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  • Doctors in the Making: Memoirs and Medical Education
  • Ann Jurecic (bio)
Suzanne Poirier. Doctors in the Making: Memoirs and Medical Education. Iowa City: U of Iowa P, 2009. 200 pp. ISBN 978-1587297922, $39.95.

Suzanne Poirier, author of Doctors in the Making: Memoirs and Medical Education, taught literature to medical students at the University of Illinois College of Medicine for twenty-five years, and in this new book she focuses her considerable critical and educational expertise on autobiographical writing by doctors-in-training. Bridging literary criticism and ethnography, Poirier examines over forty book-length accounts of medical education—medical school, residency, or both—written between 1965 and 2005, and mines these memoirs, diaries, and blogs for what they collectively reveal about the subjective experience of such training. More than future lawyers, teachers, or business people, future doctors undergo a notoriously long and brutal apprenticeship and, perhaps because the experience can be so inhumane, they more often choose to write about it. They turn to writing to make sense of the suffering they witness and to sort through the wrenching tests and transformations of their own identities. Poirier interprets these memoirs through both literary and social scientific lenses: they become data for her qualitative assessment of the subjective effects—especially the emotional effects—of becoming a doctor. Although Poirier respects the competence of the physicians who emerge from medical schools in the United States, she finds in this body of work evidence of how poorly the system of medical education serves the people who move through it.

The primary audiences for Poirier's literary-ethnographic study are medical educators and scholars in the medical humanities. She positions her work amidst studies of medical culture and education from fields such as history, anthropology, sociology, and philosophy. With clear, jargon-free prose, she also situates it in relationship to literary studies, explaining how life stories in medicine draw on traditions of the picaresque, the bildungsroman, and the coming-of-age story, as well as the ideal of the self-reliant individual perpetuated by both the American literary tradition and medical culture. Because she is writing for an audience broader than literary studies, her discussion of theoretical issues related to autobiography is appropriately light. She quotes liberally from the books and blogs in her archive, letting the doctors' voices share space with her interpretations. And yet, she does not settle for simplistic readings of the material, and cautions her readers to be attuned to the many ways stories are mediated.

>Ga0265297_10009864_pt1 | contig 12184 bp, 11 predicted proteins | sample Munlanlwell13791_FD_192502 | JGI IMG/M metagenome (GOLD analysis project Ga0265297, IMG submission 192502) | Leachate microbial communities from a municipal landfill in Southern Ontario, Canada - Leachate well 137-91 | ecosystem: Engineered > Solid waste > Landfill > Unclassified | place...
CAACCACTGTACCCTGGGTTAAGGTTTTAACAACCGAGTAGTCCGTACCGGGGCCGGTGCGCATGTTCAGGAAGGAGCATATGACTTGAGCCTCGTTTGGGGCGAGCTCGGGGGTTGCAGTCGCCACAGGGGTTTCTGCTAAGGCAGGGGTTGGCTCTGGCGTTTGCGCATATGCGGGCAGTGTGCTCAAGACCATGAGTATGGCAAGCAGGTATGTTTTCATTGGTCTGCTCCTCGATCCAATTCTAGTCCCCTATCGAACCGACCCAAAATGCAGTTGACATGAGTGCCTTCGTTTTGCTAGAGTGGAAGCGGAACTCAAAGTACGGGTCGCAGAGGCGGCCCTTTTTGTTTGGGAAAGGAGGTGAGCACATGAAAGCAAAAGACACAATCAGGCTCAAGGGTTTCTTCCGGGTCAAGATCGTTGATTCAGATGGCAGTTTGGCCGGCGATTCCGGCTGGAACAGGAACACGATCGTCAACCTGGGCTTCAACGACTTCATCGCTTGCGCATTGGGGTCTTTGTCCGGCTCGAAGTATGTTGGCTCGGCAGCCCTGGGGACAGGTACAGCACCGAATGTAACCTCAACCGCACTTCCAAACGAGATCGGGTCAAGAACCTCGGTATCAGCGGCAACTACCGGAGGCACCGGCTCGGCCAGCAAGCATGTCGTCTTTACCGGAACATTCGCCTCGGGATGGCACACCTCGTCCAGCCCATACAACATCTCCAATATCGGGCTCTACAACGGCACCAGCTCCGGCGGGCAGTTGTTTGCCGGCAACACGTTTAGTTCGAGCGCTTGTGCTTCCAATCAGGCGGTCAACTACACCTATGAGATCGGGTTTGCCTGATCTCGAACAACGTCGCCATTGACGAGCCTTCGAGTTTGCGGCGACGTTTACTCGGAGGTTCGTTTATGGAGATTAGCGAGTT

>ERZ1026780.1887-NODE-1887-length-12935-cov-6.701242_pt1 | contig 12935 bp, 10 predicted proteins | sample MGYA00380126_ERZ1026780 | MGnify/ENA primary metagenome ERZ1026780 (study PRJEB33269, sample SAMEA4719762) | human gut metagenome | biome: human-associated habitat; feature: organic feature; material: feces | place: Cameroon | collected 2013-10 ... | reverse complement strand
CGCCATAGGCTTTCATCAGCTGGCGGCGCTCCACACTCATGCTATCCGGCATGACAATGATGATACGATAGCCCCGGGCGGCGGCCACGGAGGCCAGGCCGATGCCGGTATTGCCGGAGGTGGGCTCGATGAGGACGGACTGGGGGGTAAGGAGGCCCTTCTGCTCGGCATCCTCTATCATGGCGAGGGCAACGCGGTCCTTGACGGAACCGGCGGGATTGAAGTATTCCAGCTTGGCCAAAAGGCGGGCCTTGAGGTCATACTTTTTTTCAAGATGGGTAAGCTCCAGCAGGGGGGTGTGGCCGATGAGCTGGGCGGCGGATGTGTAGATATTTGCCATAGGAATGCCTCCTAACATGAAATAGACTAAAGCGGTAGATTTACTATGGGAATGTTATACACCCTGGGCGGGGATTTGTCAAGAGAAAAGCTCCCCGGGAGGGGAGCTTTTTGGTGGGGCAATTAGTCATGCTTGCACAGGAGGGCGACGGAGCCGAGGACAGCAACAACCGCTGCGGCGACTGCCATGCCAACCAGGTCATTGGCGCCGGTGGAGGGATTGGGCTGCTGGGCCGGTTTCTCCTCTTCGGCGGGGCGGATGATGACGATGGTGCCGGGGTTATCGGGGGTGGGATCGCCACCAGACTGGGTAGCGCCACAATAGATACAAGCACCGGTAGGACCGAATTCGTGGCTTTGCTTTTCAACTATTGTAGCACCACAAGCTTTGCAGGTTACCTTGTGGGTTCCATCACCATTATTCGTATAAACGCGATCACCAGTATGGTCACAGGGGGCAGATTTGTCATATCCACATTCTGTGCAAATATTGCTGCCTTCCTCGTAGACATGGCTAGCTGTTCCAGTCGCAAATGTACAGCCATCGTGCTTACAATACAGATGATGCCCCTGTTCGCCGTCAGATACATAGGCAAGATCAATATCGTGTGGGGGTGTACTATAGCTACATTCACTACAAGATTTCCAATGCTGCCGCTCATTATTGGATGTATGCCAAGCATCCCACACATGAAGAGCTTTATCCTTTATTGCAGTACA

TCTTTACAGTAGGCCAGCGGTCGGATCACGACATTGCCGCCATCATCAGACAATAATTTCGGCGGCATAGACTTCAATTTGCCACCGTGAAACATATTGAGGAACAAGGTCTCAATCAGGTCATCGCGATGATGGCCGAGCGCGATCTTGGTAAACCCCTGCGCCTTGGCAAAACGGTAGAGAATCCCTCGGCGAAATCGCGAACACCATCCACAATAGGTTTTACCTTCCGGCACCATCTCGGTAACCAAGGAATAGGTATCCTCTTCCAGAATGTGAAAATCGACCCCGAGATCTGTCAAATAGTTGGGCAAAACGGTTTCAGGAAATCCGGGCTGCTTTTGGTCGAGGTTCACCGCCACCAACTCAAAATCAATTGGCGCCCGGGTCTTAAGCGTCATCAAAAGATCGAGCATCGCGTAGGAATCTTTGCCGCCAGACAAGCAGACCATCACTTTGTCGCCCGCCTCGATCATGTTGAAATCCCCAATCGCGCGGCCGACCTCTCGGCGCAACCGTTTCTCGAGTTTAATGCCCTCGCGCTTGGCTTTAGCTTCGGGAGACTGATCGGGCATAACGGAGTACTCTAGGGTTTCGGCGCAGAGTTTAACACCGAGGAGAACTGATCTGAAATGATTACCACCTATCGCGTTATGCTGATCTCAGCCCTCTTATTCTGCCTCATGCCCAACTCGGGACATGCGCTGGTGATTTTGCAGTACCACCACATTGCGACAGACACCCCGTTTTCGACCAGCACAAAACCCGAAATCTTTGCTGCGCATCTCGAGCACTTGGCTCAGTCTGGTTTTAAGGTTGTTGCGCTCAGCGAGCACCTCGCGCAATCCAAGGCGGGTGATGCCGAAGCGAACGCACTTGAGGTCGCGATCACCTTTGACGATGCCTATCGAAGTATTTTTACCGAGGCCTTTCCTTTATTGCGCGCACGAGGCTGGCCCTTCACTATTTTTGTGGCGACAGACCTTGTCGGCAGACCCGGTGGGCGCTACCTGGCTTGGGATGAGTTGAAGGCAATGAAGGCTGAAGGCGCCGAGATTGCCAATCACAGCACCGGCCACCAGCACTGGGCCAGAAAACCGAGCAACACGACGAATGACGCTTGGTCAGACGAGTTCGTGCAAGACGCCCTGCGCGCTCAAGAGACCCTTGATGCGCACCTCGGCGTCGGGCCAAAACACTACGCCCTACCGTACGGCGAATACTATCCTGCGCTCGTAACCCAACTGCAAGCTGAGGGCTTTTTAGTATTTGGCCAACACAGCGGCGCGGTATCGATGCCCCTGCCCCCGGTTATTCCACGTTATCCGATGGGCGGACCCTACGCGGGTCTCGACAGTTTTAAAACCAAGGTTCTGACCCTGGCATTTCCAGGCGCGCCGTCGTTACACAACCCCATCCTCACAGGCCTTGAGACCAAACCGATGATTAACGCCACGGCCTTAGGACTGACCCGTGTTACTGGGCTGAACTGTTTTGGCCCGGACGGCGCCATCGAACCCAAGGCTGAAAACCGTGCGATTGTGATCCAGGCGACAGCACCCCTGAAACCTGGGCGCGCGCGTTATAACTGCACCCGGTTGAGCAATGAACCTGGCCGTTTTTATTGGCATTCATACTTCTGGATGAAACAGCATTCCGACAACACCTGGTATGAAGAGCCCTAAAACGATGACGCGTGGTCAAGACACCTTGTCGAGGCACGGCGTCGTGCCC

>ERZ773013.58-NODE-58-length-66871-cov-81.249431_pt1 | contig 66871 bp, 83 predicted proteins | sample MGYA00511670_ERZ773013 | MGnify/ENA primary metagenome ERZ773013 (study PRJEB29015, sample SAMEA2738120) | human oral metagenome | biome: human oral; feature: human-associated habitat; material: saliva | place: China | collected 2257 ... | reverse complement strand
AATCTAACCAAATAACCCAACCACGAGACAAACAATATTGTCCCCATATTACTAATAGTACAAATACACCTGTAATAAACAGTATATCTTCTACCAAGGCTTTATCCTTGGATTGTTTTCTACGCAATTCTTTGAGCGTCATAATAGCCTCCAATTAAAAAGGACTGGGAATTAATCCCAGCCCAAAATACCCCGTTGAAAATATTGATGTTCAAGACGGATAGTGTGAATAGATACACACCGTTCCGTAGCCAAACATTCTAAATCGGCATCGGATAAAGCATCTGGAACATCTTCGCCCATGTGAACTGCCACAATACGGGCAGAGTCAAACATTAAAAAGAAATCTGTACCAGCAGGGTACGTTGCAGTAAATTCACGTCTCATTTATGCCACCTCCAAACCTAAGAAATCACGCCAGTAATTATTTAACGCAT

Although Poirier's readers are likely to be humanists who work in the medical education system, it would be a mistake for literary scholars to assume that Doctors in the Making is not relevant to the more general study of autobiography. Poirier's book invites critics to think in new ways about [End Page 546] what personal writing accomplishes for the writer. The narratives she examines are examples of what Richard E. Miller calls "institutional autobiographies" (138). This genre, he explains in Writing at the End of the World (U of Pittsburgh P, 1995), unites "the seemingly opposed worlds of the personal—where one is unique, free, and outside of history—and the institutional—where one is constrained, anonymous, and imprisoned by the accretion of past practice" (138). Miller conceives of the institutional autobiography as intentionally connecting "the conventional questions that reside at the heart of the autobiographical enterprise" with a narrative that is located "within a specific range of institutional contexts" (138). Poirier's study demonstrates, however, that "shifting attention from the self to the nexus where self and institution meet" (Miller 138) can also be an implicit, although perhaps unrecognized, goal of memoirs in which subjective transformation intersects with professionalization.

Frequently, the memoirs and journals of medical students address tensions between the goals and methods of medical education. This system values scientific knowledge and skill above all, and yet it also expects to produce physicians who are responsive and altruistic, even as it provides comparatively little instruction regarding patient care. The cognitive and emotional dissonance created by such training surfaces regularly in the memoirs Poirier examines. She quotes Perri Klass, for instance, expressing her discomfort with the person she...


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